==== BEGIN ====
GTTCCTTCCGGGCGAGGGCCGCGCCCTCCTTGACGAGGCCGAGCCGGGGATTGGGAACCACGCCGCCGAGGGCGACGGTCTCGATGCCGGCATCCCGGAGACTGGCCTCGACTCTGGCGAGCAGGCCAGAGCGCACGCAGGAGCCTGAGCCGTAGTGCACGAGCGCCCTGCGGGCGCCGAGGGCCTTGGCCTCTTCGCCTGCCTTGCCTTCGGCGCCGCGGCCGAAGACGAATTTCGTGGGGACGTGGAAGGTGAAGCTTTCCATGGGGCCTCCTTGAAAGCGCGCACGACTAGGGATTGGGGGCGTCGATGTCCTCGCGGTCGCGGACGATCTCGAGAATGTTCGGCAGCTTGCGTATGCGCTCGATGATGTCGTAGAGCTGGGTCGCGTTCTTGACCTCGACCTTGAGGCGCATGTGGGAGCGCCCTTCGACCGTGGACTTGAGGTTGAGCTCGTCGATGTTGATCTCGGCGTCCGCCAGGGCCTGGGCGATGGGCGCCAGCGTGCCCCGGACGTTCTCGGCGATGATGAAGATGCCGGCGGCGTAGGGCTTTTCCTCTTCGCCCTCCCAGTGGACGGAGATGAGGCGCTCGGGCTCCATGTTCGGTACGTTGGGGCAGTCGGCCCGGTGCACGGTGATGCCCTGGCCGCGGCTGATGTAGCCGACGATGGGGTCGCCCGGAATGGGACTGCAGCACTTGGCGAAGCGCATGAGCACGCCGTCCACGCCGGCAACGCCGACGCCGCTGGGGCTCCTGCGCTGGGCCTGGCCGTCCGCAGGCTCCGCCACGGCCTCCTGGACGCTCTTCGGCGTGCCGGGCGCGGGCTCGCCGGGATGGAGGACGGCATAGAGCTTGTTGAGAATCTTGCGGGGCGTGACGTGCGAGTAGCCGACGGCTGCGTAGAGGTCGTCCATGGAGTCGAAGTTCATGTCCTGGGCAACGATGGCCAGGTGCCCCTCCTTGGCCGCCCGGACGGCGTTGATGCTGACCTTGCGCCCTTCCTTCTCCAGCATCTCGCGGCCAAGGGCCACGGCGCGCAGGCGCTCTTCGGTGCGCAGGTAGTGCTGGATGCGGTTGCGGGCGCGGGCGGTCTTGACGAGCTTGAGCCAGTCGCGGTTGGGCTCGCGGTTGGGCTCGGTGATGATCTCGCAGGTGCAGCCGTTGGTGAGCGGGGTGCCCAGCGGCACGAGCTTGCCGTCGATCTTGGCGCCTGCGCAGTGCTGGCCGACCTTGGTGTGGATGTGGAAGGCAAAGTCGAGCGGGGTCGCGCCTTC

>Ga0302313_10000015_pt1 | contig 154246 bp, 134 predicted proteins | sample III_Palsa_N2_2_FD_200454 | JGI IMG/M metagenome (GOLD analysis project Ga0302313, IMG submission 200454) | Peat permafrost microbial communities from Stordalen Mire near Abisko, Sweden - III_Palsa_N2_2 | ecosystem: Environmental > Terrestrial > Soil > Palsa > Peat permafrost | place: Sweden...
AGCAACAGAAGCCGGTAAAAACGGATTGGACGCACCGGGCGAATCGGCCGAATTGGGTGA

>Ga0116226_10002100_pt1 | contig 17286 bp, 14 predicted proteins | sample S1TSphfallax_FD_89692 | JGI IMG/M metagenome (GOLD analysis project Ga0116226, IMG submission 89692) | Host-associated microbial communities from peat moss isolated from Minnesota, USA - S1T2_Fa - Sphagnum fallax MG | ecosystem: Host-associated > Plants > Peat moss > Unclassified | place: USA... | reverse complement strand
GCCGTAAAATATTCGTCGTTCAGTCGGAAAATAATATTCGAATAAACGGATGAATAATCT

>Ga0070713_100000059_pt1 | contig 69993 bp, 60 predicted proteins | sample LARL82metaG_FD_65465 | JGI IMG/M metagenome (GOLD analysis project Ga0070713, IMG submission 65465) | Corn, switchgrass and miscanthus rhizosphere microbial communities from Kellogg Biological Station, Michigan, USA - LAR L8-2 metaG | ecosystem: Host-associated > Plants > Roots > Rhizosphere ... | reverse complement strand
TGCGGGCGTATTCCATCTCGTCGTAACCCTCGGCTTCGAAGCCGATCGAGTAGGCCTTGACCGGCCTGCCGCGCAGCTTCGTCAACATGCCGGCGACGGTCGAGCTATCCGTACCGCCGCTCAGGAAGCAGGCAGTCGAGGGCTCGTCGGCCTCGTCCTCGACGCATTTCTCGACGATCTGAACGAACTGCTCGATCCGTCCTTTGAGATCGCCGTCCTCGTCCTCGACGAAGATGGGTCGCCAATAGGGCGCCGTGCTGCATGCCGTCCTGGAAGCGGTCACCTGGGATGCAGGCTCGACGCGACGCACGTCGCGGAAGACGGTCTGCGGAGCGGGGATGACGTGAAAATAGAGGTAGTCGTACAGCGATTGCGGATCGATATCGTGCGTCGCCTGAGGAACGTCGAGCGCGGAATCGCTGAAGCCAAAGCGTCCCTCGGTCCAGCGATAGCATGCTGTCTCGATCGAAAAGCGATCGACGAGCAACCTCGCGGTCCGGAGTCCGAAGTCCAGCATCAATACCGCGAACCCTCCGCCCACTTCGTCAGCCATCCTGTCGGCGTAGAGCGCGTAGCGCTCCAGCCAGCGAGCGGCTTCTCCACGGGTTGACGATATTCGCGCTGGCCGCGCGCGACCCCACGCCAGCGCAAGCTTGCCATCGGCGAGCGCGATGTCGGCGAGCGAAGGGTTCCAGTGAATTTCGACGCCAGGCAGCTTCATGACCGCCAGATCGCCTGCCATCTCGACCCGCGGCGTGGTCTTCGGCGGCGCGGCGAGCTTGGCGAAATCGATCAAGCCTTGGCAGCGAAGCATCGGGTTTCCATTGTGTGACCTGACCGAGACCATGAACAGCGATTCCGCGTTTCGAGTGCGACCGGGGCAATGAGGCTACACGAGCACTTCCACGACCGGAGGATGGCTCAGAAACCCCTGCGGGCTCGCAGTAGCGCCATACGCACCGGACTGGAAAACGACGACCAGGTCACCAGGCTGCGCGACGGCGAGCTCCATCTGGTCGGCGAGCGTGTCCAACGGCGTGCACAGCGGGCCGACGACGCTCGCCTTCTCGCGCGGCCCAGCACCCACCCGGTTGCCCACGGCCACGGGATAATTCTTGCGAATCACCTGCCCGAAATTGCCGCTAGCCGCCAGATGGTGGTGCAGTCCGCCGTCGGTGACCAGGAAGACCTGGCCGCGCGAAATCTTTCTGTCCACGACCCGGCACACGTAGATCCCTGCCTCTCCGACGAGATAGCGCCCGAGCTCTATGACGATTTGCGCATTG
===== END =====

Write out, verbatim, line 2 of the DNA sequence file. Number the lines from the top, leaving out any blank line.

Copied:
>Ga0302313_10000015_pt1 | contig 154246 bp, 134 predicted proteins | sample III_Palsa_N2_2_FD_200454 | JGI IMG/M metagenome (GOLD analysis project Ga0302313, IMG submission 200454) | Peat permafrost microbial communities from Stordalen Mire near Abisko, Sweden - III_Palsa_N2_2 | ecosystem: Environmental > Terrestrial > Soil > Palsa > Peat permafrost | place: Sweden...